HVAC Transmission System (Electric Power Transmission Lines)
Introduction to HVAC Transmission System
The increased demand of electricity needs more generation of electrical power. As the generation takes place at remote places, an efficient distribution system is necessary. The problems of AC transmission particularly in long distance transmission has led to the development of DC transmission.
HVAC Transmission system can be divided into two parts:
(a) Transmission System
(b) Distribution Sysyem
Each part is again subdivided into two parts:
1. Primary Transmission
2. Secondary Transmission
Generation and transmission now a days is almost exclusively three phase. The secondary transmission is also three phase whereas the distribution to the customer may be three phase or single depending on the requirement of the consumer.
HVAC Transmission System
in fig the central station CS generates power using three phase alternators at 6.6 or 11 or 13.2 or 32 kV. The voltage is then stepped up by suitable three phase transformers, to 132 kV as shown.
Such a high voltage of transmission requires conductors of smaller cross section which results reduction in the cost of copper or aluminium.
However the cost of insulation increases. The transmission voltage is therefore determined by economic considerations. Higher transmission voltage also reduces the line losses and improves the efficiency.
The three phase three wire overhead high voltage transmission line gets terminated in the step down transformers in a sub station known as Receiving Station (RS).
Receiving station is usually situated outside the city to ensure safety. Here the voltage is stepped down to 33 kV from 132 kV.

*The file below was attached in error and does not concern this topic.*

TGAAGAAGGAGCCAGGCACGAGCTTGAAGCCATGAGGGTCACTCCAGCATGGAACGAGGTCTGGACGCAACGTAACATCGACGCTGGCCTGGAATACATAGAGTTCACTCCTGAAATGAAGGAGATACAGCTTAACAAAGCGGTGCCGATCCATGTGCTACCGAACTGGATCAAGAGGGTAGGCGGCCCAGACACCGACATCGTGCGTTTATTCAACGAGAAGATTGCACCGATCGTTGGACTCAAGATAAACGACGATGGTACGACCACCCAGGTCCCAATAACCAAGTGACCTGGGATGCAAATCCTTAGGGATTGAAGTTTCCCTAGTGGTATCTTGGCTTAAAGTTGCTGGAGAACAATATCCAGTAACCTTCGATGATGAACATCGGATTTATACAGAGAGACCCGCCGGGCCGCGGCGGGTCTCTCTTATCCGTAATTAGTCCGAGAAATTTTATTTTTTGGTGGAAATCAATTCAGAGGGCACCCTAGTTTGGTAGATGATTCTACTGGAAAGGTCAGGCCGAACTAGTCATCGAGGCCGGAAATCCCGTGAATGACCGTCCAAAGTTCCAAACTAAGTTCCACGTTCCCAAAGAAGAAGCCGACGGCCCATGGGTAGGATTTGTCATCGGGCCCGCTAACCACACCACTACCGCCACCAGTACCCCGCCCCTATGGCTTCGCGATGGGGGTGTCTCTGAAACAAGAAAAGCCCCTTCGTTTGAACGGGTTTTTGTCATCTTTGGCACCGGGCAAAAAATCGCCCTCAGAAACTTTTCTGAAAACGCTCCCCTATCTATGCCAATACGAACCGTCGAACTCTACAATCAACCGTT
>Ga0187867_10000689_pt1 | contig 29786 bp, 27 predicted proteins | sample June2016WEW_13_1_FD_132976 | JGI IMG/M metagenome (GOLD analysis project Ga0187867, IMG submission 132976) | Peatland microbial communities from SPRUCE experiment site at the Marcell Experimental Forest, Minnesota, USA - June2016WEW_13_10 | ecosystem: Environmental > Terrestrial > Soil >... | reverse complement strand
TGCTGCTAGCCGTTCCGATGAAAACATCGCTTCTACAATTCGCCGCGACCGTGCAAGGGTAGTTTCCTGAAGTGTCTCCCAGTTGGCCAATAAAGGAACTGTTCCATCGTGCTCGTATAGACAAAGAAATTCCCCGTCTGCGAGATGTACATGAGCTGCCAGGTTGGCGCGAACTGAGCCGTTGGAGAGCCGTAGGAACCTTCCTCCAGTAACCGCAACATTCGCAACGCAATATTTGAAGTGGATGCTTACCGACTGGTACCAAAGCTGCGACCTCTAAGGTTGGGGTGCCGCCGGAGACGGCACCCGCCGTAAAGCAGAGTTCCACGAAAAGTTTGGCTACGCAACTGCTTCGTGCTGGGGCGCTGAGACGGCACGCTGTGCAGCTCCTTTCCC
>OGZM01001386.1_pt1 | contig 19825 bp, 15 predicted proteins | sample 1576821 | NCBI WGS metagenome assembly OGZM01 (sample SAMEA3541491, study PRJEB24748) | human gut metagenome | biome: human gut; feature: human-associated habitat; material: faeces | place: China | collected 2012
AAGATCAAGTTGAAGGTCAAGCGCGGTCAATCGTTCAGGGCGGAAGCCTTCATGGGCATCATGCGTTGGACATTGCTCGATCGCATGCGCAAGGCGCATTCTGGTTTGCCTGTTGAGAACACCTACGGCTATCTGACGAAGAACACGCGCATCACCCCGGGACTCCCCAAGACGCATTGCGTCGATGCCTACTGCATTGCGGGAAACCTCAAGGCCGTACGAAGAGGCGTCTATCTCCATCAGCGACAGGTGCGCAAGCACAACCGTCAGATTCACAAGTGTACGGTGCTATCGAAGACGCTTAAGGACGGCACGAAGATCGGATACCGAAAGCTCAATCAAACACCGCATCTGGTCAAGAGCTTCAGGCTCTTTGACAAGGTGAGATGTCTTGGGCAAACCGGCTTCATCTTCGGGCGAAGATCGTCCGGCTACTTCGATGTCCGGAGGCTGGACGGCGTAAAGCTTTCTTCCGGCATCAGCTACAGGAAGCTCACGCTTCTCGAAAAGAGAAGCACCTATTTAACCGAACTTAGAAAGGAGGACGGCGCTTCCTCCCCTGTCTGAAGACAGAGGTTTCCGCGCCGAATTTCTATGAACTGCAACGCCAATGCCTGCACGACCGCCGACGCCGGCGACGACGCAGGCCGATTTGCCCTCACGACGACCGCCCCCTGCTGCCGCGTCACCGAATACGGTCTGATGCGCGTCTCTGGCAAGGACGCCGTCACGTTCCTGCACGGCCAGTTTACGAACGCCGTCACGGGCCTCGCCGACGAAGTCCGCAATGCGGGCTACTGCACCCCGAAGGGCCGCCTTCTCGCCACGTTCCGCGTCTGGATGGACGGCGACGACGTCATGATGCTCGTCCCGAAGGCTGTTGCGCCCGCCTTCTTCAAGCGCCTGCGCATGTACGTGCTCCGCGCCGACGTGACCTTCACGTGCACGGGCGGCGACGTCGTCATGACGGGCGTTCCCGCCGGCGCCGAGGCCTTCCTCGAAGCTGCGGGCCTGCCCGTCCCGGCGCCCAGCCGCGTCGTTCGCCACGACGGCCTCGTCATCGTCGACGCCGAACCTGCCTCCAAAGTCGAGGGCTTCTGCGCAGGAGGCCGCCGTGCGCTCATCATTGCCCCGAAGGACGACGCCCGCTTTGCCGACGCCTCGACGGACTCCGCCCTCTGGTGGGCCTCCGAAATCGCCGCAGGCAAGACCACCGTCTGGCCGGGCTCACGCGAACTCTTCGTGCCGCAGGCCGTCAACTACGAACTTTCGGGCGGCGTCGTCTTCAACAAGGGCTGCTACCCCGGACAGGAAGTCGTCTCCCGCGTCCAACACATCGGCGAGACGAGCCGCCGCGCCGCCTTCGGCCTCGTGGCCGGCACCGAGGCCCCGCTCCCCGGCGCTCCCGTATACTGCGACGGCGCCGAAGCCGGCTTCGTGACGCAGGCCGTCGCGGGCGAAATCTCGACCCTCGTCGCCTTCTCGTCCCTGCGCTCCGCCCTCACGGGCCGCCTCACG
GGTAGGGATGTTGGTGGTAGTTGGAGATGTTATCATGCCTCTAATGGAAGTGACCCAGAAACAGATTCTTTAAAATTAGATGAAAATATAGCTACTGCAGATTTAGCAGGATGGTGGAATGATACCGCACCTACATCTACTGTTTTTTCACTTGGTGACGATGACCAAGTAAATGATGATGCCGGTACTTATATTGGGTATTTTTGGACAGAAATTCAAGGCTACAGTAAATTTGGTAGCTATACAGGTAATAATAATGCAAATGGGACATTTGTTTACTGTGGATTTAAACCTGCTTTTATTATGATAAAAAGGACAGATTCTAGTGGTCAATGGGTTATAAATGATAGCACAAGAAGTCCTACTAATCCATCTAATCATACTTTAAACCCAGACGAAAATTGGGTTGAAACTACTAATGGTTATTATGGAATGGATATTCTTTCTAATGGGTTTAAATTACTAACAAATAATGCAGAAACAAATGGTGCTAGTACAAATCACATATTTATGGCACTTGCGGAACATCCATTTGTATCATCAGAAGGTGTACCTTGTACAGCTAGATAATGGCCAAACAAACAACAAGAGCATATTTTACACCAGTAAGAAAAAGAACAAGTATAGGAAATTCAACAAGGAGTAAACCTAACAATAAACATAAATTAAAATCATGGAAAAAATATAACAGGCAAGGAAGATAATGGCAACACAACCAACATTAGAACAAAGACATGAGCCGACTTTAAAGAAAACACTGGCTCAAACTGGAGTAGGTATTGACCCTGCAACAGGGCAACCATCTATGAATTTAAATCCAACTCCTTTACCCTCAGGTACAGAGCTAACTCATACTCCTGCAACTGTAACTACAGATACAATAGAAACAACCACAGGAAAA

From The receiving station, power is then transmitted at 33kv by underground cables located at various points in the city. This is known as secondary or low voltage transmission. At substation this is further reduced from 3kV to 3.3 kV, using step down transformers.
The output of substation at 3.3 kV can be directly given to a customer whose demand exceeds 50kVA using special feeders. This is primary distribution.
The secondary distribution is done at 440 or 230 V. The reduction in voltage level from 3.3 kV to 440/230 V is done by the step down transformers at the distribution substations.
The most common system for secondary distribution is 440/230 V, three phase, four wire system. The single phase residential load is connected between any one line and the neutral where as three phase 440 V , motor load is connected across thee phase lines directly. The standard frequency for a.c. working is 50 Hz in India and 60 Hz for U.S.A. For single phase traction applications, frequencies as low as 25 or 16.67 Hz are also used.
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